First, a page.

Rob co-led (with Dr Rob Batchelor, Dr Hannah Fluck and Dr Chris Green; with case studies provided by key British Palaeolithic archaeologists and Quaternary scientists) a Historic England-funded project, Curating the Palaeolithic, the goal of which was to produce clear and accessible new guidance documents that will advise curators, Local Planning Authorities, consultants and contractors in the management of the Palaeolithic resource. All of the project documents are available at: and the project is summarised in this conference poster from Pal-Meso 2024.

Rob recently completed, with Dr James Cole (Brighton University), an AHRC Network project: Coping with climate: the legacy of H. heidelbergensis. This AHRC-funded research network addressed two fundamental evolutionary questions: firstly, what were the ‘globalising’ adaptations of Homo heidelbergensis and other early European hominin species (Homo antecessor and perhaps also Homo erectus), which existed prior to the Neanderthals and our own species, Homo sapiens? Secondly, how have those ‘globalising’ adaptations contributed to the evolution of later species’ abilities (i.e. Homo sapiens and the Neanderthals) to manage climatic and environmental challenges (both past and present)? The project's workshop has led to a virtual special issue in Quaternary Science Review. The project also produced some Palaeolithic (early prehistory) resources for schools:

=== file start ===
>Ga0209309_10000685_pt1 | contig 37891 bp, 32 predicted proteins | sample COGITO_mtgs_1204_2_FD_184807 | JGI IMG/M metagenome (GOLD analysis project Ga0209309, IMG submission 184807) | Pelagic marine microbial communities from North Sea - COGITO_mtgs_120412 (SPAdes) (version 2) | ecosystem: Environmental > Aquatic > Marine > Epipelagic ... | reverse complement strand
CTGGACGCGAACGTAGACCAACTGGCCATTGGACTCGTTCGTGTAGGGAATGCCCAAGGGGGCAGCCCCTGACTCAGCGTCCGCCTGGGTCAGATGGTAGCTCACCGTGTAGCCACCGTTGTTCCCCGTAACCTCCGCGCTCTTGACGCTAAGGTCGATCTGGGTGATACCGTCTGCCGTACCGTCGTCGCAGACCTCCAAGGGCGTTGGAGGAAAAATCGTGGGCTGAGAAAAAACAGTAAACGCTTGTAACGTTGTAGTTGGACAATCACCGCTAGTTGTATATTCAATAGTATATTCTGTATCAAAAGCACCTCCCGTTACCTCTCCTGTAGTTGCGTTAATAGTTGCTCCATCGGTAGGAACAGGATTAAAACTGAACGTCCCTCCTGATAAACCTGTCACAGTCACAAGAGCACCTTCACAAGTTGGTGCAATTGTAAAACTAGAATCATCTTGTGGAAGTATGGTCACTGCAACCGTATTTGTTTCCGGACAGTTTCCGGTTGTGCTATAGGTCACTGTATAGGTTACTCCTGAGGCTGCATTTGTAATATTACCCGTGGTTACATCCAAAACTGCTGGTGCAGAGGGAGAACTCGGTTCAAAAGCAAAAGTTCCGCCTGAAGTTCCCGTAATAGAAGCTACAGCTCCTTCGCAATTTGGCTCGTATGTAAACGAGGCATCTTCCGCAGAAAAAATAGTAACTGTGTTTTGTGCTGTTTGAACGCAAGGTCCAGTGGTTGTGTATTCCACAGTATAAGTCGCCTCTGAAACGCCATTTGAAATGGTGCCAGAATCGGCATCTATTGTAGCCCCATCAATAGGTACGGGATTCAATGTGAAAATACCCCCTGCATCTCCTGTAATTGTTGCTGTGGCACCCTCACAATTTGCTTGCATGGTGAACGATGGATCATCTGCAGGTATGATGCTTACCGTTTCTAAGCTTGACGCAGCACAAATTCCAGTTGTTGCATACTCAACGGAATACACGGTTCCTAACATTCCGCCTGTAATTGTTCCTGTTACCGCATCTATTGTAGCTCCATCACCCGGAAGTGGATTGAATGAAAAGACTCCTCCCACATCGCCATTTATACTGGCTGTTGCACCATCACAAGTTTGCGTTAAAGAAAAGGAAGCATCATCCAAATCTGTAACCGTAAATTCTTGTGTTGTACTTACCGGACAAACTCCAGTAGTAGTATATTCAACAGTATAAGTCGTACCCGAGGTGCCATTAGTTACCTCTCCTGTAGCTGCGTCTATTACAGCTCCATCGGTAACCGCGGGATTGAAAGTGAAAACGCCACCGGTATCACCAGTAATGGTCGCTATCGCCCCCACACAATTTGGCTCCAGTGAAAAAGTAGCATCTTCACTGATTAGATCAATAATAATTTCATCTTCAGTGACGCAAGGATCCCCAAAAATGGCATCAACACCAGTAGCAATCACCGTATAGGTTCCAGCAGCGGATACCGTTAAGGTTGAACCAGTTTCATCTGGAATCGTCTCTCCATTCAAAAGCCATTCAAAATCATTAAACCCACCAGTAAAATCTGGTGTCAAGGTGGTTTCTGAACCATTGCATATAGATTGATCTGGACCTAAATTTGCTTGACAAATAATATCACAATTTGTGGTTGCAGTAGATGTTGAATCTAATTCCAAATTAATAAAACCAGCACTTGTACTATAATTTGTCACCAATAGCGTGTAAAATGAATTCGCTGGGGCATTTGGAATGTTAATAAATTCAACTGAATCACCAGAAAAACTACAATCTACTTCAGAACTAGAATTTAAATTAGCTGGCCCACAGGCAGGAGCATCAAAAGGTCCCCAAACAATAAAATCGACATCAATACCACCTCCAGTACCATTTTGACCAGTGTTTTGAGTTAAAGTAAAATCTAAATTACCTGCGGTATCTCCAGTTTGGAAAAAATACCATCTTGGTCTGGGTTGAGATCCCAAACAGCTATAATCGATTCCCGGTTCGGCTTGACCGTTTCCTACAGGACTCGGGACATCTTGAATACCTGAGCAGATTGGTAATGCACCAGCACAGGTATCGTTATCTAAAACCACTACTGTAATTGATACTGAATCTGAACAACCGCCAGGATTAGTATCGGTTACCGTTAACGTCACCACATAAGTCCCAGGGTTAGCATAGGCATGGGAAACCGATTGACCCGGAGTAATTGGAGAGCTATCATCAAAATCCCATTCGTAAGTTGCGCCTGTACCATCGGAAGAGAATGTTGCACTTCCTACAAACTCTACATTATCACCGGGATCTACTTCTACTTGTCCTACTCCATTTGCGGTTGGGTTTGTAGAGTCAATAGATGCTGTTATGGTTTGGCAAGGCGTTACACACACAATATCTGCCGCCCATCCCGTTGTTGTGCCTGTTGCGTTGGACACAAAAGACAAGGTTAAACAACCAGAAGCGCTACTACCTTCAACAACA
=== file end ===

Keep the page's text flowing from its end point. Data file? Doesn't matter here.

In recent years Rob has completed new papers on handaxe variability ('Less of a bird's song than a hard rock ensemble') with James Cole and John McNabb, the chronology of the Lower Palaeolithic occupation of Europe, with James Cole ('Early hominins in north-west Europe: a punctuated long chronology?'), and palaeoclimatic and palaeoenvironmental patterns in Europe between 550-350,000 years ago ('Variations by degrees: Western European paleoenvironmental fluctuations across MIS 13–11'). Rob’s other significant recent publications are a paper on the challenges of Palaeolithic survival in mid-latitudes (Hosfield 2016), a site monograph on the British Lower Palaeolithic site of Broom (Hosfield & Green 2013), and an edited volume in honour of Prof. Clive Gamble (Coward et al. 2015).

Rob’s other projects have included: